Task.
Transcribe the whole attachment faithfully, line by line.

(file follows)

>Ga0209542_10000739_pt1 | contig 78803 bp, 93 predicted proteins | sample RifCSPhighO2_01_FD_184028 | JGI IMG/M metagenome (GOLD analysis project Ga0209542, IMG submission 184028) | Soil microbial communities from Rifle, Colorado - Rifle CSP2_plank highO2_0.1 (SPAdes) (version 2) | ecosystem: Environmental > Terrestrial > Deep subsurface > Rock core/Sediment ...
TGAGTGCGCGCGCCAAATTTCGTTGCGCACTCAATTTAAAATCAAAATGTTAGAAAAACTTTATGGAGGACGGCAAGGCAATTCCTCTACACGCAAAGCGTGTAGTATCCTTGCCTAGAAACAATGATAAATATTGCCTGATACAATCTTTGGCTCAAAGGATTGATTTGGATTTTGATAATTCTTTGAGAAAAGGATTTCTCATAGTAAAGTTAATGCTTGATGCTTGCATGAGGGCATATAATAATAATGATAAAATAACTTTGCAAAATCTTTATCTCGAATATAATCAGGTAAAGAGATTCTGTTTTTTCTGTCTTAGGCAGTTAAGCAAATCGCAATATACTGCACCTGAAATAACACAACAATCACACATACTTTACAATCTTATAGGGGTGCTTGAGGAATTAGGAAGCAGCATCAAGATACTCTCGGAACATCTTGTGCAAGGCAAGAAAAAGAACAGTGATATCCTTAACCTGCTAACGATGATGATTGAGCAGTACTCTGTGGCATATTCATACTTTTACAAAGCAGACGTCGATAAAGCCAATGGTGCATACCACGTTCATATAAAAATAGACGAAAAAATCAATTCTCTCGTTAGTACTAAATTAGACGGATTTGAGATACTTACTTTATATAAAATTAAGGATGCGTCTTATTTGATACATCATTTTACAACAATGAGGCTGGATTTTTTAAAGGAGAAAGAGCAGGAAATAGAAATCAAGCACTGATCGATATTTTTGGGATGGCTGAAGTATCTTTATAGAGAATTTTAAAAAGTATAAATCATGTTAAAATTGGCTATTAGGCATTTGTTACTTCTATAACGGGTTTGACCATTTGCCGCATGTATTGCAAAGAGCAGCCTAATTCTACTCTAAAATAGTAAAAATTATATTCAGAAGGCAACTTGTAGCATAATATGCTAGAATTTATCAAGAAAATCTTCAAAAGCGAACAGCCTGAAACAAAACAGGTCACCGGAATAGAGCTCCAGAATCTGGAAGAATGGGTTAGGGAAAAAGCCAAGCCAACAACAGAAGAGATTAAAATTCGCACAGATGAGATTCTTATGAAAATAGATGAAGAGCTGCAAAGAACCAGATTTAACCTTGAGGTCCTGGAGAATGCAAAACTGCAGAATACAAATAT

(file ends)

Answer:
>Ga0209542_10000739_pt1 | contig 78803 bp, 93 predicted proteins | sample RifCSPhighO2_01_FD_184028 | JGI IMG/M metagenome (GOLD analysis project Ga0209542, IMG submission 184028) | Soil microbial communities from Rifle, Colorado - Rifle CSP2_plank highO2_0.1 (SPAdes) (version 2) | ecosystem: Environmental > Terrestrial > Deep subsurface > Rock core/Sediment ...
TGAGTGCGCGCGCCAAATTTCGTTGCGCACTCAATTTAAAATCAAAATGTTAGAAAAACTTTATGGAGGACGGCAAGGCAATTCCTCTACACGCAAAGCGTGTAGTATCCTTGCCTAGAAACAATGATAAATATTGCCTGATACAATCTTTGGCTCAAAGGATTGATTTGGATTTTGATAATTCTTTGAGAAAAGGATTTCTCATAGTAAAGTTAATGCTTGATGCTTGCATGAGGGCATATAATAATAATGATAAAATAACTTTGCAAAATCTTTATCTCGAATATAATCAGGTAAAGAGATTCTGTTTTTTCTGTCTTAGGCAGTTAAGCAAATCGCAATATACTGCACCTGAAATAACACAACAATCACACATACTTTACAATCTTATAGGGGTGCTTGAGGAATTAGGAAGCAGCATCAAGATACTCTCGGAACATCTTGTGCAAGGCAAGAAAAAGAACAGTGATATCCTTAACCTGCTAACGATGATGATTGAGCAGTACTCTGTGGCATATTCATACTTTTACAAAGCAGACGTCGATAAAGCCAATGGTGCATACCACGTTCATATAAAAATAGACGAAAAAATCAATTCTCTCGTTAGTACTAAATTAGACGGATTTGAGATACTTACTTTATATAAAATTAAGGATGCGTCTTATTTGATACATCATTTTACAACAATGAGGCTGGATTTTTTAAAGGAGAAAGAGCAGGAAATAGAAATCAAGCACTGATCGATATTTTTGGGATGGCTGAAGTATCTTTATAGAGAATTTTAAAAAGTATAAATCATGTTAAAATTGGCTATTAGGCATTTGTTACTTCTATAACGGGTTTGACCATTTGCCGCATGTATTGCAAAGAGCAGCCTAATTCTACTCTAAAATAGTAAAAATTATATTCAGAAGGCAACTTGTAGCATAATATGCTAGAATTTATCAAGAAAATCTTCAAAAGCGAACAGCCTGAAACAAAACAGGTCACCGGAATAGAGCTCCAGAATCTGGAAGAATGGGTTAGGGAAAAAGCCAAGCCAACAACAGAAGAGATTAAAATTCGCACAGATGAGATTCTTATGAAAATAGATGAAGAGCTGCAAAGAACCAGATTTAACCTTGAGGTCCTGGAGAATGCAAAACTGCAGAATACAAATAT